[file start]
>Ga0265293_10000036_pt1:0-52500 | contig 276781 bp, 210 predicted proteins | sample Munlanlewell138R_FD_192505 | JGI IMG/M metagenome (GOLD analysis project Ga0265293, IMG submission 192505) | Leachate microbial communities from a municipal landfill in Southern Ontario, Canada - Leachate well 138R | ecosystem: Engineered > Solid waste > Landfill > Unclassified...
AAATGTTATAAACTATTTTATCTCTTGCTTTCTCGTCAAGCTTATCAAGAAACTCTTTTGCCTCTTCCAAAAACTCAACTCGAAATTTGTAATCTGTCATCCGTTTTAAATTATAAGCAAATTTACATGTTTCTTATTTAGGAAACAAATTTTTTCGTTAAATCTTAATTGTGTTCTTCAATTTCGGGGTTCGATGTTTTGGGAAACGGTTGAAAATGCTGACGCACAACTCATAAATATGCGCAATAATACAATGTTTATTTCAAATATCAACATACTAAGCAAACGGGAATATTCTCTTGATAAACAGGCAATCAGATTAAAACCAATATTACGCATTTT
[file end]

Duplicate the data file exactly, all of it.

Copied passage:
>Ga0265293_10000036_pt1:0-52500 | contig 276781 bp, 210 predicted proteins | sample Munlanlewell138R_FD_192505 | JGI IMG/M metagenome (GOLD analysis project Ga0265293, IMG submission 192505) | Leachate microbial communities from a municipal landfill in Southern Ontario, Canada - Leachate well 138R | ecosystem: Engineered > Solid waste > Landfill > Unclassified...
AAATGTTATAAACTATTTTATCTCTTGCTTTCTCGTCAAGCTTATCAAGAAACTCTTTTGCCTCTTCCAAAAACTCAACTCGAAATTTGTAATCTGTCATCCGTTTTAAATTATAAGCAAATTTACATGTTTCTTATTTAGGAAACAAATTTTTTCGTTAAATCTTAATTGTGTTCTTCAATTTCGGGGTTCGATGTTTTGGGAAACGGTTGAAAATGCTGACGCACAACTCATAAATATGCGCAATAATACAATGTTTATTTCAAATATCAACATACTAAGCAAACGGGAATATTCTCTTGATAAACAGGCAATCAGATTAAAACCAATATTACGCATTTT